a pseudonym which he dislikes very
much. He has a limp which he earned
during his service with Uncle Sam in
the '60s, and other marks of war on
his person. Evans belongs to a Vir
ginia family, and when the South
seceded, his mother, without his con
sent, sent his resignation to Washing
ton. The young officer, however, per
suaded the department to abrogate it,
and promptly rejoined the service. He
has been in the navy 38 years, and is
one of the most dashing and dating in
Uncle Sam's service.
The town of Bethlehem, in Penn
sylvania, was named in 1741 by a party
of Moravians, who assembled in a barn,
where the town is located to celebrate
The United States general appraiser
has rendered a decision that handker
chiefs with an embroidered initial
letter do not come under the head of
embroidered handkerchiefs liable to a
| duty of 60 per cent ad valorem,but art
liable to a duty of only 40 per cant.
How Are You
This Spring?
Tired, nervous?
Can't get rested?
Tortured with boils, humors?
That is not strange. Impurities have been
accumulating in your blood during winter and
it has become impoverished. This is the ex
perience of most people. Therefore they take
Hood's Sarsaparilla to purify their blood in
I. M. White, Salem, Or., says:
"The members of our family have de
rived much benefit from the use of
Hood's Sarsaparilla. My father was
severely troubled with humor, but it
readily yielded to Hood's Sarsaparilla."
Thomas A. Coleman, Davidson, Or.:
"Four or five years ago I had sores
on my feet so that I was unable to wear
shoes. I saw Hood's Sarsaparilla ad
vertised to cure scrofula, and I procured
two bottles. By the time I had taken
them my feet were well."
HOOd'S barilla
Is America's Greatest Medicine. Sold by all
druggists. $1; six for fS. Be sure to get Hood's.
HnrkH'c Pillc cure liver il!i; easy to
I lUUiI » rlII» take, easy to operate. 25c.
Swallowing Hia Worda.
"While I was at Moscow," writes a
traveler, whose worda are reproduced
by the Detroit Free Press, "a volume
was published in favor of the liberty of
people. In this book the iniquitous
conduct of the public functionaries,
and even of the sovereign, were cen
Mired severely. The book created in
dignation, and the offender was at once
taken into custody. After being tried
in a summary way, he was condemned
to eat his own words. A scaffold was
erected in a public square, the imperial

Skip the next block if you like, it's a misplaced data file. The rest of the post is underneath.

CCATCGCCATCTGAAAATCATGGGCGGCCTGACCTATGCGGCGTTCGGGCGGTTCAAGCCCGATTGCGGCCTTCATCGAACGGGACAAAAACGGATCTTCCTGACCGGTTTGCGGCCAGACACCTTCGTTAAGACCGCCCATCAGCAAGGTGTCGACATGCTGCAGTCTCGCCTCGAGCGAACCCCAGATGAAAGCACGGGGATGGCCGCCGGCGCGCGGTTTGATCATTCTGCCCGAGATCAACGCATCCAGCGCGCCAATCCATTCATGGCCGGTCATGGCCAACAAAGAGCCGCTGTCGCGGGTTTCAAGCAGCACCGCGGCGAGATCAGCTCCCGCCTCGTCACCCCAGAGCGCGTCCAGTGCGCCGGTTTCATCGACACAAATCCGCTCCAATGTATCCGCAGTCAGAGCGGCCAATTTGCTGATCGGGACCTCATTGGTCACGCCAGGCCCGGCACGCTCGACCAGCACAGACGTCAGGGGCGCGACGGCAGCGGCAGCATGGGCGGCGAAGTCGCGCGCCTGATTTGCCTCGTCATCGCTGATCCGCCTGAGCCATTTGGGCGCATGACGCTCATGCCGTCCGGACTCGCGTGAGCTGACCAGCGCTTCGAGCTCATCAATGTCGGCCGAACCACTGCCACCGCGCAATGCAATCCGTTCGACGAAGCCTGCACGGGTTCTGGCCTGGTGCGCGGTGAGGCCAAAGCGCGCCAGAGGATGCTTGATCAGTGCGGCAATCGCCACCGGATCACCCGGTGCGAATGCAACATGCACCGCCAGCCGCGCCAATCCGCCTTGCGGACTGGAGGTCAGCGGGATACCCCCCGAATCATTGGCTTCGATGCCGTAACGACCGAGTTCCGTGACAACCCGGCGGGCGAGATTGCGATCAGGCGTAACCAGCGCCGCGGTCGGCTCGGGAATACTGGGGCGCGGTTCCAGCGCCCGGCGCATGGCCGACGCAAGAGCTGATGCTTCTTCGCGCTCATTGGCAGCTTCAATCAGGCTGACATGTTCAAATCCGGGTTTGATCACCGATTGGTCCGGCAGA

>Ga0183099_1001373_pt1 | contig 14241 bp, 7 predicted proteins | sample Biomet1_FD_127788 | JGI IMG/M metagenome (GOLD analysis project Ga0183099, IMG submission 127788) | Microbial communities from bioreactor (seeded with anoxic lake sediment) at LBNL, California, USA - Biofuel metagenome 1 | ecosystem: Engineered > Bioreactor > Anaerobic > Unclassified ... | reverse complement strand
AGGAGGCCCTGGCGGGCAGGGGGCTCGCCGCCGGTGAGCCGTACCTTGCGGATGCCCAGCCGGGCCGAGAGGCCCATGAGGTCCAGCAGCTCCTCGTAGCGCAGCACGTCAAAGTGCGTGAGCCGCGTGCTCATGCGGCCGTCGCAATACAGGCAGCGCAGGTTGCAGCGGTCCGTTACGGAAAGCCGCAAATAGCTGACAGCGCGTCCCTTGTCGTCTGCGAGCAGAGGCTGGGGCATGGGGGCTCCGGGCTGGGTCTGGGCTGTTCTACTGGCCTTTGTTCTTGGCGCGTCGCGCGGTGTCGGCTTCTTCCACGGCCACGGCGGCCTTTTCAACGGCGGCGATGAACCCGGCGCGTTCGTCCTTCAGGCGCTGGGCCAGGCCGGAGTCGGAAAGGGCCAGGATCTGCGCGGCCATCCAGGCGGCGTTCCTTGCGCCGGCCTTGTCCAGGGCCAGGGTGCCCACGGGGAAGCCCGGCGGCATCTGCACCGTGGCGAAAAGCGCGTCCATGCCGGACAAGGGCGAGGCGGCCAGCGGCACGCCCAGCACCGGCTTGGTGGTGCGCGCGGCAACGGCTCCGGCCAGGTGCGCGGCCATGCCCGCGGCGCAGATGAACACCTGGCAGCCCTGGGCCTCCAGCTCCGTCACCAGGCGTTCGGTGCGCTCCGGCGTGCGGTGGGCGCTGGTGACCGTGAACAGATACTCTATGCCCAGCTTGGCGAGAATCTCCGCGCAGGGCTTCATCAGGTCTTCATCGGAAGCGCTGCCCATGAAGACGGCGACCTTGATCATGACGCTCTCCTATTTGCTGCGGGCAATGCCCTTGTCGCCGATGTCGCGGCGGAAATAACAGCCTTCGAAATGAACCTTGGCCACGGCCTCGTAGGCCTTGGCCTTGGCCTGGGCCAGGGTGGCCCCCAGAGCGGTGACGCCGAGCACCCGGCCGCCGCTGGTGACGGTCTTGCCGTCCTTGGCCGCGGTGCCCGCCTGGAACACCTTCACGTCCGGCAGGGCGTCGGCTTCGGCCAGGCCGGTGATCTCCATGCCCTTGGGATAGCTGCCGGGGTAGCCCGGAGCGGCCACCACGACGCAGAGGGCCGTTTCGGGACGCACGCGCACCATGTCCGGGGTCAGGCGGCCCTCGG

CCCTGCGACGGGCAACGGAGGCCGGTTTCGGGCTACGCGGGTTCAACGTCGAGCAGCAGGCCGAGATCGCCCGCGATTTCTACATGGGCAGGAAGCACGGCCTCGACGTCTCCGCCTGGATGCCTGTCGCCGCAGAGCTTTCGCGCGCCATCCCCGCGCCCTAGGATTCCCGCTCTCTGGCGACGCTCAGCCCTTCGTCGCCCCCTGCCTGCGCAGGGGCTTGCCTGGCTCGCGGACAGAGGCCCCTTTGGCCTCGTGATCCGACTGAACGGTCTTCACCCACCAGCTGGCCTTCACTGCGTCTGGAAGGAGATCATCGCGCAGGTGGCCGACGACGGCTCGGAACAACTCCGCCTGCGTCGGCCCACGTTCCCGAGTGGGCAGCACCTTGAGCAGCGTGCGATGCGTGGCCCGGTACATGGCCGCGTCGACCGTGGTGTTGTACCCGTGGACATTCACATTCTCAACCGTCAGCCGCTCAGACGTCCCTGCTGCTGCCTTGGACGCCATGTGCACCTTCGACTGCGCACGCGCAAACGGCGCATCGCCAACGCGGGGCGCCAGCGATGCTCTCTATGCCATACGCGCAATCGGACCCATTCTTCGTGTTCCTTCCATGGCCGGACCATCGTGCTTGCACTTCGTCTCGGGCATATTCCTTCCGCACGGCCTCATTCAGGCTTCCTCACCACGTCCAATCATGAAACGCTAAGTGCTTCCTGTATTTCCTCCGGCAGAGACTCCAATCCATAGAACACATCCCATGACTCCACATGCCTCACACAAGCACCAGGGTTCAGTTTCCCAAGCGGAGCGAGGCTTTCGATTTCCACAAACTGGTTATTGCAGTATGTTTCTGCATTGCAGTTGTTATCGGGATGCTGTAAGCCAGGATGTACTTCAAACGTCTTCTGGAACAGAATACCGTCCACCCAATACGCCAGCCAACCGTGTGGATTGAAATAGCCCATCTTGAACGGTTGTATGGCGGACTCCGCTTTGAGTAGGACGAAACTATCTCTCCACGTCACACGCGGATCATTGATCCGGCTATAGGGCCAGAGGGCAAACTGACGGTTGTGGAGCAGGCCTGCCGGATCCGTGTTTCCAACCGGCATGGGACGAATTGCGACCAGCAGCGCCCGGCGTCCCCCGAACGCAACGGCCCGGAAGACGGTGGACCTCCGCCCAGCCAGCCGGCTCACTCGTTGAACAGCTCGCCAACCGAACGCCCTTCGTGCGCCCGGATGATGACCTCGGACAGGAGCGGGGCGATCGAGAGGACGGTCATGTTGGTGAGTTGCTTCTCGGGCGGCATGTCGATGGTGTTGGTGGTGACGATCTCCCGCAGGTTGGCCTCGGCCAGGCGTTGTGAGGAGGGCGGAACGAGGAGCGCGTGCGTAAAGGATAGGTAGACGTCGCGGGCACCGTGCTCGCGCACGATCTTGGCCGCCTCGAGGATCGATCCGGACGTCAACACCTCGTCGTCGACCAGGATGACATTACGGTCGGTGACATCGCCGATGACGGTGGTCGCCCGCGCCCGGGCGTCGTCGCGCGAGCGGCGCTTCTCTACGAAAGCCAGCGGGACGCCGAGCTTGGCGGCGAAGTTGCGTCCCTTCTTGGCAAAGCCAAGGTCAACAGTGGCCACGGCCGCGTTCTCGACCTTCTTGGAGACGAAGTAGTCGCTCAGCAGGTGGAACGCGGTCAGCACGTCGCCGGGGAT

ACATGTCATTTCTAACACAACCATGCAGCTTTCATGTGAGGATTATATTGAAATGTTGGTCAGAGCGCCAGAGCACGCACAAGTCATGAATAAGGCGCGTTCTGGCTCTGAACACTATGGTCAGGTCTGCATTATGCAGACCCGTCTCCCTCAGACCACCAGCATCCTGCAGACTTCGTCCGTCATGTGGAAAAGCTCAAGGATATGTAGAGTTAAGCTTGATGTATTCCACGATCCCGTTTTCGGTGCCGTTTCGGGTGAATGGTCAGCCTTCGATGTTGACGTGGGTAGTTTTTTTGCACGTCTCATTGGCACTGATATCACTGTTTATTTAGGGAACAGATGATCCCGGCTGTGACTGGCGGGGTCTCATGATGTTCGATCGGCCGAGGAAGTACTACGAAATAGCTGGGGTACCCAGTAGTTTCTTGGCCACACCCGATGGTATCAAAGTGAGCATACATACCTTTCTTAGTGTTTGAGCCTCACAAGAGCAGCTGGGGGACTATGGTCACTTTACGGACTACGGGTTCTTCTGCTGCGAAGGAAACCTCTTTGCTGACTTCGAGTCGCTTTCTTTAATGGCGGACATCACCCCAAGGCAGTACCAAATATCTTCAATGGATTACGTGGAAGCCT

provost, the magistrates and the physi
cians of the czar attending, the book
was separated from the binding, and
the margin cut off. The author was
then served, leaf by leaf, by the pro
vost, and was obliged to swallow this
unpalatable stuff on pain of the knout,
more feared in Russia than death. As
soon as the medical gentlemen were of
the opinion that he had eaten as much
as he could with safety, the transgressor
was returned to prison. This punish
ment was renewed the following days,
until after several hearty meals, every
leaf of the book was actually swal
It will pay to carefully read the descrip
tive advertisement of Alabastine appearing
in this paper, explaining the difference be
tween those goods and kalsoniines.
Consumers should bear in mind that
Alabastine is unlike all the various kalso
niines sold on the market under different
names. Alabastine stands pre-eminent
and alone as a durable wall coating, and
all consumers in buying should see that
the poods are in packages and properly
Captain Cattle in Safety.
Many are the prayers that are
breathed for those that have gone forth
to brave the dangers of the open ocean,
remarks a writer in The Illustrated
American, yet catastrophes on record
have occurred in still water within
sight, almost within touch of land.
The Episcopal prayer book contains a
formula of prayer for those at sea,
which may perhaps include those that
are upon the waters of rivers or an
chored in harbors. The horrors that
have occurred within close range of
land make more grewsome than humor
ous the remark of Captain Cuttle, who,
when in a stress of weather, under
close-reefed foresails, with the hatches
battered down, used to retire to his
cabin and murmur as he sipped his
greg, "God help the poor creatures on
shore tonight!"
All Eastern Syrup, so-called, usually Terr
light colored and of heavy body, is made from
glucose. "Tea Garden Drips" is made from
Sugar Cane and is strictly pure. It is for gale
by first-class grocers, in cans only. Manufac